With the aid of cell phones, we are never more than a text message or call away. They help us in being more connected than ever before and always just a Google search (or a question asked of Siri) away from virtually any information you could possibly ever want to know. Alongside the rapid adoption of smartphones has come the expansion of even more ways to connect with others across the Web.
Social media, of course, was around prior to the smartphone as we know it today, but that doesn't mean that the two haven't greatly influenced one another. A large portion of Facebook's traffic is done via mobile – I rarely use Facebook from a computer if I am not working – and some cell phone manufacturers (cough, cough, HTC) have attempted to make a phone that is geared toward the ever-popular Facebook.
Not only has social media exploded since the smartphone boom began, but it has transformed – or evolved – into an entirely different creature. The life and death of a networking site such as Facebook or Twitter, or even Google+ is easily determined by its accessibility. If users cannot easily access a social network via mobile with a half-decent experience, it's as good as dead. In fact, some networks have recognized the power of smartphones and have decided to go pure mobile with no desktop interface at all. A perfect example of this is the popular image sharing network exclusive to iOS, Instagram. Now at 12 million users strong, Instagram is a testament to how much influence smartphones have on social media.
Over the past two years, my cell phone usage has almost entirely changed. I used to use it strictly for productivity – taking notes in class, keeping a schedule, making voice calls and a lot of other boring, mundane stuff. Recently, however, I have noticed that almost 90 percent of my use for cell phones is social.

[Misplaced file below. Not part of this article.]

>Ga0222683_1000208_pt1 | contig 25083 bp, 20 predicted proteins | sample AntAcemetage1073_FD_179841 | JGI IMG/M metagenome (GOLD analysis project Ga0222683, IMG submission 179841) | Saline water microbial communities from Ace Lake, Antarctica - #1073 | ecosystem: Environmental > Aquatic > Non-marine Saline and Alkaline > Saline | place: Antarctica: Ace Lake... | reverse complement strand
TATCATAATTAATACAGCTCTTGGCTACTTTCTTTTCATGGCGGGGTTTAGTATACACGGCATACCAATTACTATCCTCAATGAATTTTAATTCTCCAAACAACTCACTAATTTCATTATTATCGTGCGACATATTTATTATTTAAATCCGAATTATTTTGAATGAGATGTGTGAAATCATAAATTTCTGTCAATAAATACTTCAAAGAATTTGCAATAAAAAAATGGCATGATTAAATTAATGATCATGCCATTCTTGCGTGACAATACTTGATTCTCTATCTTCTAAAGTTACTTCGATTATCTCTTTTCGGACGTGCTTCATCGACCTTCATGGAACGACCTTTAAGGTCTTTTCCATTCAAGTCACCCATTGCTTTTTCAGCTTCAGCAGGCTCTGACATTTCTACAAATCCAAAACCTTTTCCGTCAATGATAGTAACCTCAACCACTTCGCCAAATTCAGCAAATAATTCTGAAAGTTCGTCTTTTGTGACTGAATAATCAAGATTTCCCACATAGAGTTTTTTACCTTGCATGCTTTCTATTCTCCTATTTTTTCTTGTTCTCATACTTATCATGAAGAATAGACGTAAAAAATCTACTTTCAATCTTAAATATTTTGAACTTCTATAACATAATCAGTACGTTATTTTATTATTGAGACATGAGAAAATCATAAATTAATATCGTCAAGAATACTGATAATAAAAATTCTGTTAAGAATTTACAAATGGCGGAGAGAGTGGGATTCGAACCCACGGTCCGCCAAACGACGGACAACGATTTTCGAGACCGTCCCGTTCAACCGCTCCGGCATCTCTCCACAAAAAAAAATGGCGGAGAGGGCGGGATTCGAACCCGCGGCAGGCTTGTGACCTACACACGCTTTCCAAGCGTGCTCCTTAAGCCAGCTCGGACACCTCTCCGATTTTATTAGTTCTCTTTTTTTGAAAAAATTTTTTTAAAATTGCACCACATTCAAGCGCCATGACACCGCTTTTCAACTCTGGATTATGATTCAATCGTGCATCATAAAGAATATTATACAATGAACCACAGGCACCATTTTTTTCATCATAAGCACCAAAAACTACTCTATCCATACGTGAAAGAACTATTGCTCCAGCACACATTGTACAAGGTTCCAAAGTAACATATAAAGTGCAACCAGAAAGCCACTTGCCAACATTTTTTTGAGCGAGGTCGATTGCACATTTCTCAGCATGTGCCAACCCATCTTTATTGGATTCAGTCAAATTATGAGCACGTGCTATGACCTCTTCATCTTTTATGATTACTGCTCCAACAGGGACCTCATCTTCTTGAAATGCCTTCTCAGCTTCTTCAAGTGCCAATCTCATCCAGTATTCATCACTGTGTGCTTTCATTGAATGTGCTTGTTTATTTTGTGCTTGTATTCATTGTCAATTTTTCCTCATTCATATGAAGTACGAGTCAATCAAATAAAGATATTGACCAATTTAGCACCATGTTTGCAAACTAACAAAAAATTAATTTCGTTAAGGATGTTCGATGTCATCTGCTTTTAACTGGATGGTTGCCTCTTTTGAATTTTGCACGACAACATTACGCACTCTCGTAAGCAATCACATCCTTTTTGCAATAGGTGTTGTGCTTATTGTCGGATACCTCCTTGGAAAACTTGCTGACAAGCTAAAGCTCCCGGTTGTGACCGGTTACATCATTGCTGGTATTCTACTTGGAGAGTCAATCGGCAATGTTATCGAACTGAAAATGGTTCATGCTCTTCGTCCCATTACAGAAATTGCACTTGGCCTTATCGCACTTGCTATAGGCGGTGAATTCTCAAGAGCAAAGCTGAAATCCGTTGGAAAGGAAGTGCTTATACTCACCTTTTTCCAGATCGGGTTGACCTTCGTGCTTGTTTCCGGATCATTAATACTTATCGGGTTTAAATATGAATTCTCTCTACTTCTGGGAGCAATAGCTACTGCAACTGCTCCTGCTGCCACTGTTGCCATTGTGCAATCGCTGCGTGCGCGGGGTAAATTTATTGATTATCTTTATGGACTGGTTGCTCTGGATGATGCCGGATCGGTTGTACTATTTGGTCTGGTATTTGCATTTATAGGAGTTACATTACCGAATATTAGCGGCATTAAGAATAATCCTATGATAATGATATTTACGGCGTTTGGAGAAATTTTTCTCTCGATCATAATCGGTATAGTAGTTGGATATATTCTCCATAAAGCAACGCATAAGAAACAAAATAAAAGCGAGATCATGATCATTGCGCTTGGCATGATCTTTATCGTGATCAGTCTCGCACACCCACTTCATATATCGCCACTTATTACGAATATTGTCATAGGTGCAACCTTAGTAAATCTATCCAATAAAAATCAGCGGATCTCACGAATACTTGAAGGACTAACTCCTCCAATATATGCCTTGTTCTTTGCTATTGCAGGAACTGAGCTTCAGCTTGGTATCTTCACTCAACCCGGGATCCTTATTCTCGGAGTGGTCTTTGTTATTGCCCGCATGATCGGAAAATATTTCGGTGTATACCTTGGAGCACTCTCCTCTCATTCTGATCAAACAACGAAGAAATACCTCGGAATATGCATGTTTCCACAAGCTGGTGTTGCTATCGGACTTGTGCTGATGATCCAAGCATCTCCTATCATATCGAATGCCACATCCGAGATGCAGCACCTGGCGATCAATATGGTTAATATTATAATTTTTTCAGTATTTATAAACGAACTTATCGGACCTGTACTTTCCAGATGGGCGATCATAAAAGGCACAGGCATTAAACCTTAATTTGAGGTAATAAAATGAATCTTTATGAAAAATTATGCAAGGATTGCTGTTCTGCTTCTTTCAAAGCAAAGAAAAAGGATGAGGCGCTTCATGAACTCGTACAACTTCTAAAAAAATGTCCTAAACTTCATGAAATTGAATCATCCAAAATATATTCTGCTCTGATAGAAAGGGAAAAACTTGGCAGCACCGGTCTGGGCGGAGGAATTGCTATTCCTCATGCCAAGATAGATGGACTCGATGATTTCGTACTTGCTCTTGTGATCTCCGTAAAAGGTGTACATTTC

If you follow me on Twitter, you know that it's pretty rare for me to go a full day without tweeting, much less a couple hours (save for my off days when I'm in "disconnect" mode, which I am no good at anyway). I'm not on Facebook nearly as much as I used to be, but use it almost purely from my phone and I use Google+ off and on, hardly ever using it from a PC. I use Instagram a few times per week, share some longer, more personal thoughts on Tumblr from time to time and have tried to keep an eye out for a good reason to use Meporter. On top of all of that, I am constantly using a plethora of instant messaging services like Facebook Messenger to connect with friends and Google+ Messenger (and GTalk) to collaborate between coworkers, classmates, etc. And I'm always on the lookout for a new network to sign up for, as if I can even handle the ones I'm already using.
Of course, I still use my phone for other functions, like texting, referencing information and looking up location-based stuff like restaurants, retail stores and other fun places to go on a Friday or Saturday night. But the majority of my cell phone use has slowly been narrowed to social media. I'm constantly sharing pictures, ranting about things that grind my gears and connecting with people with similar interests.
So, tell me, readers. Do you use your phone primarily for social media? Or is it strictly for business, or something else? Have smartphones made your more social? Let us know in the comments below.